What happens then, the first line of defense for the musculoskeletal system are the muscles. They’re designed to absorb and dissipate the stress put on them from the activities, but if the muscles aren’t able to do their job then the stress is also born by the ligaments due to their elastic nature. If the ligaments can’t do their job, then the stress is also going to be born by the bone. Stress, bone, that’s what a stress fracture is. Again, a repetitive or overuse injury, it’s when the destructive forces of the activity are stronger than the recuperative powers of the body.

That’s when we turn around and we get these types of injuries. It’s also important to understand why the body reacts the way it does to this repetitive stress or overuse of hard exercise. What happens in the body, there’s an alarm reaction to the stress of exercise. That causes the body to release hormones which mobilize energy. That allows the body to resist this challenge.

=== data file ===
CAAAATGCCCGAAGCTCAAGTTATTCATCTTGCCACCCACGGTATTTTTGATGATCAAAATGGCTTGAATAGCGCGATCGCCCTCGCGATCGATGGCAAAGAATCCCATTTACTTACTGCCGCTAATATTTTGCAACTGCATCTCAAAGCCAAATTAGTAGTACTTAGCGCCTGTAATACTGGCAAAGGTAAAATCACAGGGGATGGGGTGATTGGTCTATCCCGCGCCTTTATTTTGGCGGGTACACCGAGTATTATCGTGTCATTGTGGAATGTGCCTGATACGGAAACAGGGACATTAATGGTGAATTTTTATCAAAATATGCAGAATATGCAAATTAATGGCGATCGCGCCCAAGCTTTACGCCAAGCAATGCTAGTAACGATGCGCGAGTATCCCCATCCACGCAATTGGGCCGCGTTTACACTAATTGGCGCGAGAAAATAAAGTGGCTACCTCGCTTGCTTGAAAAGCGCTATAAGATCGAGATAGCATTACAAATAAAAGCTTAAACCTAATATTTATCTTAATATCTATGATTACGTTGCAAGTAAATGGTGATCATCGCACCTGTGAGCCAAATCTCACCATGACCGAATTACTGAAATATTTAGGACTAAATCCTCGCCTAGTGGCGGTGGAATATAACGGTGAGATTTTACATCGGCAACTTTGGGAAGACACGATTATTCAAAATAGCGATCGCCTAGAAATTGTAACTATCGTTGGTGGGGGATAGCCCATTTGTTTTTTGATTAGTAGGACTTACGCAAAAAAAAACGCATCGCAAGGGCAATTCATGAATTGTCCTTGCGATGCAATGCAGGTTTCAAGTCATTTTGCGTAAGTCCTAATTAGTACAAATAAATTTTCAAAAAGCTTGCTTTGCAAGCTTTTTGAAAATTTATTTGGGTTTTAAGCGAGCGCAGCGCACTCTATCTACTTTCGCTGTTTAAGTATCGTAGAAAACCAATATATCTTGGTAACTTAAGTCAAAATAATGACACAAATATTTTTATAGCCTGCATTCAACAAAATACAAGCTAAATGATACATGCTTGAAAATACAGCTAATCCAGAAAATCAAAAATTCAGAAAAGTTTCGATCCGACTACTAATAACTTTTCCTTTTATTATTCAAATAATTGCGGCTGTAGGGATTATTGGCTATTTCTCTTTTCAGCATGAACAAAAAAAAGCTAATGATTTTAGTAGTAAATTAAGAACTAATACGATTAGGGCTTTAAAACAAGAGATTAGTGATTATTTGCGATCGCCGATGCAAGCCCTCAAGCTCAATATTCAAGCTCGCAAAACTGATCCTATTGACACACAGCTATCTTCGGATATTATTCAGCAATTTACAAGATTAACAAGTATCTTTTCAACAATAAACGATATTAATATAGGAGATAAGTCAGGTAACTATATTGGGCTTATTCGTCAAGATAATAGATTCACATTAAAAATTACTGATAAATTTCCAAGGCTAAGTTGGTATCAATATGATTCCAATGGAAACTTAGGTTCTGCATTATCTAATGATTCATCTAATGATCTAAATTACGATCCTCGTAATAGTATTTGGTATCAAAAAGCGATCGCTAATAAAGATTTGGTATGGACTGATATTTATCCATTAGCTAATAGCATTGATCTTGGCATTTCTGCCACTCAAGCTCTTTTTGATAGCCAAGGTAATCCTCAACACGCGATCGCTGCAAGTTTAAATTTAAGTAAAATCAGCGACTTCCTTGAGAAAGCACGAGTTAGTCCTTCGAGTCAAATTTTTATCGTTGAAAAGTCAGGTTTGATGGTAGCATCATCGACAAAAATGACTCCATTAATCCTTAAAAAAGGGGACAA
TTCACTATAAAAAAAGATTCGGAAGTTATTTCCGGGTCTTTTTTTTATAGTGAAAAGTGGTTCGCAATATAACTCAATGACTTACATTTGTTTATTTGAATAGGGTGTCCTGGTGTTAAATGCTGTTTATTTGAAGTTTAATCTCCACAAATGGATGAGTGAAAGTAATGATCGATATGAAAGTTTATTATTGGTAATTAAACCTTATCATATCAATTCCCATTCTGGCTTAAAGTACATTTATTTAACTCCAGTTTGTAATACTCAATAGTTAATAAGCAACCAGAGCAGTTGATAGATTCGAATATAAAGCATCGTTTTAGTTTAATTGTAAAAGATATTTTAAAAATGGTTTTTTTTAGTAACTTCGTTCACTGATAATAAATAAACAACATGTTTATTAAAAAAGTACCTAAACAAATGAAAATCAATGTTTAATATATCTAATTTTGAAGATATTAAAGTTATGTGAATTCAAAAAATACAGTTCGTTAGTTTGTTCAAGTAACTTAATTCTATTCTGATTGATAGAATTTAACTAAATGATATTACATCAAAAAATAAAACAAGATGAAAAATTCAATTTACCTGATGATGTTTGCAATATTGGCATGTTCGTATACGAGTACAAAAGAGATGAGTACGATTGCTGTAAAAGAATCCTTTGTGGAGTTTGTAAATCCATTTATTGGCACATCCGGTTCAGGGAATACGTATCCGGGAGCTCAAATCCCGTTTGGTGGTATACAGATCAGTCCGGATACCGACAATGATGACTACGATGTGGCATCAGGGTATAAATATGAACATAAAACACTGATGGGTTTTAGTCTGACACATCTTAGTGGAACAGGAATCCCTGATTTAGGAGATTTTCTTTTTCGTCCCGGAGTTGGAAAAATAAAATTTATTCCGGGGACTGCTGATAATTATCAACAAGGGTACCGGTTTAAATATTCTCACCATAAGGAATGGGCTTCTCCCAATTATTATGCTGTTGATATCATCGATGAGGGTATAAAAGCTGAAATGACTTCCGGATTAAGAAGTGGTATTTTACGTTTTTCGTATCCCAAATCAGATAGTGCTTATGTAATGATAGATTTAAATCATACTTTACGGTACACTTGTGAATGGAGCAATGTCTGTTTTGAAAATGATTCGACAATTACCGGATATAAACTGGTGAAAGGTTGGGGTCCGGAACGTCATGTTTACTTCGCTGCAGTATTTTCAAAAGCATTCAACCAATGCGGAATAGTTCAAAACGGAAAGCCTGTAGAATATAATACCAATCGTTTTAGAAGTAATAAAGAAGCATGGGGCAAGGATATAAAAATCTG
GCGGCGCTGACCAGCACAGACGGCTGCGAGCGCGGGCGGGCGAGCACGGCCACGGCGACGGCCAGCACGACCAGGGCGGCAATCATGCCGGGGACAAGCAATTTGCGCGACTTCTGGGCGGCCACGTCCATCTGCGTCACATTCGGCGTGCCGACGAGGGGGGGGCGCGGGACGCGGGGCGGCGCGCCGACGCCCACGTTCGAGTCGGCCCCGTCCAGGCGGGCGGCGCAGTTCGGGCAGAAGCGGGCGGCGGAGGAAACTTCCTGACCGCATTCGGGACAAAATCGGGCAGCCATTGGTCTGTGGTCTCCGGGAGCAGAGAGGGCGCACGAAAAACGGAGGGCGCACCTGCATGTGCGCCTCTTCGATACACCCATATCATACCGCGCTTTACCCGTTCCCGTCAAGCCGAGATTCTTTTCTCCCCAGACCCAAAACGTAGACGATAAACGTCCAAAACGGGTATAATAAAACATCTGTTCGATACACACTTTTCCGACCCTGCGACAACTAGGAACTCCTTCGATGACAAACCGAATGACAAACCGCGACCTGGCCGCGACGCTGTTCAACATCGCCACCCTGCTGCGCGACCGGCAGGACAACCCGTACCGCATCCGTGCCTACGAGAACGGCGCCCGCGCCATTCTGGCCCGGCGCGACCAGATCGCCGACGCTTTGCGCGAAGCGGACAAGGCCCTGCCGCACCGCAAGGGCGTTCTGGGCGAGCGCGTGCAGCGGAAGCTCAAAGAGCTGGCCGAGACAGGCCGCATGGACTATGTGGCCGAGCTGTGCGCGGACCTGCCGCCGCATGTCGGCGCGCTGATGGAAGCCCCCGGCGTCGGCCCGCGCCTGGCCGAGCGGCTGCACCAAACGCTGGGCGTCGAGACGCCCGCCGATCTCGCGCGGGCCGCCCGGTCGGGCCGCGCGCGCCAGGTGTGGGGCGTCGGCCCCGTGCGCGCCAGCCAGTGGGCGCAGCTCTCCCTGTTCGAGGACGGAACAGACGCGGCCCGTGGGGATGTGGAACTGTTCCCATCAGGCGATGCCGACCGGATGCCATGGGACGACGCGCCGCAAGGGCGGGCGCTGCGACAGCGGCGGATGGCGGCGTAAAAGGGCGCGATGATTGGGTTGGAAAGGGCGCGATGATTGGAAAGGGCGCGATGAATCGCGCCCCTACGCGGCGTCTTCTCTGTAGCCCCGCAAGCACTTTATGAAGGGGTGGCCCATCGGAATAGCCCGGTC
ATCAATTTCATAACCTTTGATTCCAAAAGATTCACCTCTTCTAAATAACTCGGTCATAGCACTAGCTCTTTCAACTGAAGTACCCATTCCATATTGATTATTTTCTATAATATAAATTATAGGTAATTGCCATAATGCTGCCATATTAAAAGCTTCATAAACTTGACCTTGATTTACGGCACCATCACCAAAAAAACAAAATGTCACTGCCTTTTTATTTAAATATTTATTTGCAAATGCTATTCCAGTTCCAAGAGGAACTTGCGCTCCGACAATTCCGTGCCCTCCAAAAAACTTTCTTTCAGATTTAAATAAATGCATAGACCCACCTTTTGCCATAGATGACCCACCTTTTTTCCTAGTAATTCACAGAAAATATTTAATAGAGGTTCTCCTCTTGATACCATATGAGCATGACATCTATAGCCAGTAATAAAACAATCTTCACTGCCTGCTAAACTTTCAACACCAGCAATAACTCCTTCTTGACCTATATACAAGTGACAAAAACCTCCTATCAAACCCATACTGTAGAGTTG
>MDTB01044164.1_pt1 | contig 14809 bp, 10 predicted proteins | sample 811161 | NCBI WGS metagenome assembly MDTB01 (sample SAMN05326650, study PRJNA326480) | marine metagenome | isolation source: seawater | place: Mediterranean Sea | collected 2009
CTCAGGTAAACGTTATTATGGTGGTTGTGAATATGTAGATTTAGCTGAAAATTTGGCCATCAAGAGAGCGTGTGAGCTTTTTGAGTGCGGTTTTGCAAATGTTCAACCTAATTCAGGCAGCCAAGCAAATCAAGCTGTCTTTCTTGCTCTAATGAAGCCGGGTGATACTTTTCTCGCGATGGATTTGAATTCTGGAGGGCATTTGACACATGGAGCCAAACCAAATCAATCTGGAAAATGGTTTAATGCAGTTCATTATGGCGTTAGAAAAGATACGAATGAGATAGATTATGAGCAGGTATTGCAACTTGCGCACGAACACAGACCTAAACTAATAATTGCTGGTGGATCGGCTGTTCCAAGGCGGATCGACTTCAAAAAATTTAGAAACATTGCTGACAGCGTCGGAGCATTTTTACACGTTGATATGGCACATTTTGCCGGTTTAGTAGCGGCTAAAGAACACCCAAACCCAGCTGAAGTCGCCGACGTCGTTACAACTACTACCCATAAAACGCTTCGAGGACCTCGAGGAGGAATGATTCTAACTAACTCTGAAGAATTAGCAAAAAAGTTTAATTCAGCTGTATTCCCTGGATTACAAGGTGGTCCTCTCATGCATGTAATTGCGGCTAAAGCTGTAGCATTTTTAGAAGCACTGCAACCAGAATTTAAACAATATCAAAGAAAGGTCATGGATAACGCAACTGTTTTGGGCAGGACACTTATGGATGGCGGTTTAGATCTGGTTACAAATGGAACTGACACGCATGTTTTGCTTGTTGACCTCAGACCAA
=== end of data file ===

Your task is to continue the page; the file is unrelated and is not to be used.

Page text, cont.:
Over a period of time the body gets used to the stress and each time it returns it poses less of a challenge, drawing down less of your total body energy or more or less the athlete is in shape. If we add too many new challenges or we drastically increase the challenges by having you do too many repetitions over a period of time, the body starts to lose the ability to adapt, we start to draw down on our energy resources and unless we cut back that’s when we end up with these overuse-type injuries.

Now when this happens all isn’t lost. The whole idea is for the athlete to cut back. Unfortunately the tendency is to increase the frequency, increase the workload and that’s a sure way for the athlete to develop an injury. Now what happens is the way of preventing that is that that’s where the concept of cross-training came from because it’s using similar muscles in different ways. Working some muscles while others rest and not using the muscle in the same way all the time. By varying the stress that’s placed on specific muscles, we can build overall muscle strength and reduce the chance of overuse injuries while obtaining an increasing level of overall conditioning.